I realized that despite my lack of interest in poetry, ironically I have written poems from time to time--mostly following periods of upheaval or tragedy. Considering my own impulse, plus the continuing drive many people feel to write poetry, as well as the popularity of songs, I've realized that humans have a fundamental need for poetry.

(Song lyrics are poems, as strange as that seems for some of them...I recall a hit song from my high school years, "Wild Thing" by The Troggs, which seemed to consist of the only four lines, reiterated endlessly: Wild thing / Wild thing / You make my heart sing / You make everything groovy. . . . n.b.: I just checked on Wikipedia and found I am wrong--there actually are several more verses, but all that stays in my memory are the lines I quoted.)

There are poems I like, all of them traditional verse. My favorite poem is Dover Beach by Matthew Arnold (which I first read in high school). Wistful, melancholy, existentialist, and lovely, especially the last lines:

Ah, love, let us be true
To one another! for the world, which seems
To lie before us like a land of dreams,
So various, so beautiful, so new,
Hath really neither joy, nor love, nor light,
Nor certitude, nor peace, nor help for pain;
And we are here as on a darkling plain
Swept with confused alarms of struggle and flight,
Where ignorant armies clash by night.

(To read the entire poem, which has three verses, see

The words in William Blake's poem The Tiger always fascinated me with their rhythm and flow, but I never really understood what it meant. I'm pretty sure it's one of the poems I had to analyze in college years ago, but the analysis is gone from memory; only the words remain. The words are mesmerizing, however, especially the first and last verse, which are the same:

Tiger, tiger, burning bright
In the forests of the night,
What immortal hand or eye
Could frame thy fearful symmetry?


Another fragment of verse that has stayed in my memory is by Byron. On searching for the lines to quote them here, I was surprised to discover they are not from a stand-alone poem--rather, they're excerpted from the ending of Byron's long poem Childe Harold's Pilgrimage:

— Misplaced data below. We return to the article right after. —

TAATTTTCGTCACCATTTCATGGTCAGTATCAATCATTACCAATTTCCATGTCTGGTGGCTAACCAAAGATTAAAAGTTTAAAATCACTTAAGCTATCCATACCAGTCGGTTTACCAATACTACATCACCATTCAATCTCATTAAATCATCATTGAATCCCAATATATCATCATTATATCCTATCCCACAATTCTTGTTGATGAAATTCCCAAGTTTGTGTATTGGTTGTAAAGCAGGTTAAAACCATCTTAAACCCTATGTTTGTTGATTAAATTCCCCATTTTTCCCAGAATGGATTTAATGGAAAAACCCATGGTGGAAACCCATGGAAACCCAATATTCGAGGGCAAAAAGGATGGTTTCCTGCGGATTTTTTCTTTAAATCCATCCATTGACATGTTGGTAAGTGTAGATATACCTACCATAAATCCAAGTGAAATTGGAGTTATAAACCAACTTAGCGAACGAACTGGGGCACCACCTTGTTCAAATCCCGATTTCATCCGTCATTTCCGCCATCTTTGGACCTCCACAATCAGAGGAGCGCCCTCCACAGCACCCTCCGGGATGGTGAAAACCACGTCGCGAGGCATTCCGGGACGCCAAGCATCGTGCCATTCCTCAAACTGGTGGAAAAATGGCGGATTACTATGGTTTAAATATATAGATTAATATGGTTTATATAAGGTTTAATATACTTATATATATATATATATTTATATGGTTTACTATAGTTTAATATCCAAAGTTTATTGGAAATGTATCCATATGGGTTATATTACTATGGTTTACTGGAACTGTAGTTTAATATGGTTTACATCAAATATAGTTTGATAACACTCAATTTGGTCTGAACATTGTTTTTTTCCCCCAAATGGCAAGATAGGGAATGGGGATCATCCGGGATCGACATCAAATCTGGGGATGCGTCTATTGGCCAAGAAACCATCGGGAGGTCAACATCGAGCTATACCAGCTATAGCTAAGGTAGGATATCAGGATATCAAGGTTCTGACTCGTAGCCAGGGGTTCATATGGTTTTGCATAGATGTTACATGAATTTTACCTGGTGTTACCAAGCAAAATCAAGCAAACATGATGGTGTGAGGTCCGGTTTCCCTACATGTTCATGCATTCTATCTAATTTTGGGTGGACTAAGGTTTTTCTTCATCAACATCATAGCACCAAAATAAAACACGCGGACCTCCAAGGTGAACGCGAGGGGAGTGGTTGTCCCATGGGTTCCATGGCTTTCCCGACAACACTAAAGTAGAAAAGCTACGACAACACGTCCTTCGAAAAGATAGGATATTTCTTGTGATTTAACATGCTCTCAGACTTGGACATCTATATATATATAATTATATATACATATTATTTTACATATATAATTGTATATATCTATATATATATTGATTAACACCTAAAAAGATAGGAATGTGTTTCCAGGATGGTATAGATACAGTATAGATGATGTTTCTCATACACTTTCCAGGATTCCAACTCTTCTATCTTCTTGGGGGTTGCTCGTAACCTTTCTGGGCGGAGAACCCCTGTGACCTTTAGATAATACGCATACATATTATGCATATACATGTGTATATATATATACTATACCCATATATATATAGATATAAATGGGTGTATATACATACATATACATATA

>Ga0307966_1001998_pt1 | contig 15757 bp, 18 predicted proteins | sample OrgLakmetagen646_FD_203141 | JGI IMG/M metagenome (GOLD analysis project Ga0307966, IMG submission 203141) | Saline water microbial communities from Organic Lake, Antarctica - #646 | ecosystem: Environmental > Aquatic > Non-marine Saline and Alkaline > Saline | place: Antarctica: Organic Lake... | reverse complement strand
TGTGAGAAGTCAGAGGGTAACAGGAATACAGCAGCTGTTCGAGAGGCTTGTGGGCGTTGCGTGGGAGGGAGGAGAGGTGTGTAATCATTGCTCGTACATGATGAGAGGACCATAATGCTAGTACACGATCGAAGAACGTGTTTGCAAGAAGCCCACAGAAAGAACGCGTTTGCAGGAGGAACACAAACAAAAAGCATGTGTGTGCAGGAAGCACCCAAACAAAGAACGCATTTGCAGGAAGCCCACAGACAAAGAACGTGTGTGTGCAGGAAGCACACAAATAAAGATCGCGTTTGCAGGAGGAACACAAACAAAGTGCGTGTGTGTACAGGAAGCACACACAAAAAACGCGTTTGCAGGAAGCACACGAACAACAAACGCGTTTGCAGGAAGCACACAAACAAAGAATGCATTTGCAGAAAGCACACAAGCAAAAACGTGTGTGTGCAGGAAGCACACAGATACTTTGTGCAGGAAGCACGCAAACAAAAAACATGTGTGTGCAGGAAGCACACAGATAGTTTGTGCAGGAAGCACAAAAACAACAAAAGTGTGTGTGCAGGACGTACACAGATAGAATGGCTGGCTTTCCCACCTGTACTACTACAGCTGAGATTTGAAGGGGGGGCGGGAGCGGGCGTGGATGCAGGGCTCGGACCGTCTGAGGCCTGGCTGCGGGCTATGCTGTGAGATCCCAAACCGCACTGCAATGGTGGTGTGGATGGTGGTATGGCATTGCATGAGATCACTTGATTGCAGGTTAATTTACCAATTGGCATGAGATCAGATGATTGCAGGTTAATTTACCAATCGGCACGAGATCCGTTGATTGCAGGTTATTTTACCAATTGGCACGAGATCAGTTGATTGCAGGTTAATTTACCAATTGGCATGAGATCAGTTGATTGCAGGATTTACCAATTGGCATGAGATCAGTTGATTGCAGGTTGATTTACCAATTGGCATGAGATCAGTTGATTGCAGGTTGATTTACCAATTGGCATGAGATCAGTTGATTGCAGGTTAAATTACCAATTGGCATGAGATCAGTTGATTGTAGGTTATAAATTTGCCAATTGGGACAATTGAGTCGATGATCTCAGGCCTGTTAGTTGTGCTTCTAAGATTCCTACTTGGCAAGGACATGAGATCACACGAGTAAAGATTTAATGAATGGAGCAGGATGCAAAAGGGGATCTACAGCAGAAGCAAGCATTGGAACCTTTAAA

There is a pleasure in the pathless woods,
There is a rapture on the lonely shore,

There is society where none intrudes,

By the deep Sea, and music in its roar . . . .

-- Childe Harold’s Pilgrimage, Canto iv. Stanza 178.


I won't try to answer Stewart's question ("What is poetry? or at least what is it today?"). As a non-fan of most poetry, I'm not qualified to pass judgment on that. All I can say is, I know it when I hear it, and I know what I like. Most poetry I've liked is in a traditional style; it need not rhyme, but it must have a noticeable rhythm, and beautiful language that captures strong emotions and/or memorable moments.

After all this, I've realized that perhaps I should try reading some poetry from time to time. Maybe it's something I needed to grow into, and maybe I'm finally ready for it . . . .

Saturday, February 17, 2007

It's Carnival time!

The greater New Orleans area is in the thick of the Carnival season. The first Carnival parades ran a couple of weekends ago--the ultra-satiric (and raunchy) Krewe du Vieux in the French Quarter, as well as others in the suburbs--with bigger parades last weekend. Now we're into the real frenzy of festivity. Mardi Gras is next Tuesday--February 20--so this weekend is a huge pre-Fat Tuesday celebration. The most famous parades will roll on Saturday (Endymion), Sunday (Bacchus), Monday (Orpheus) and Tuesday (Rex and Zulu). In addition to the superkrewes, there are numerous other parades every night and, on Saturday, Sunday and Fat Tuesday, during the day.

If your idea of Mardi Gras comes from the Girls Gone Wild shows or other coverage that emphasizes only the lewd, rethink your concept. Most of the Carnival celebrations are family-oriented. Yes, if you go into to the French Quarter, or Canal Street, the nearby "main street" of New Orleans, you'll see all those sights you've seen on TV that make your eyes pop and your hair stand on end.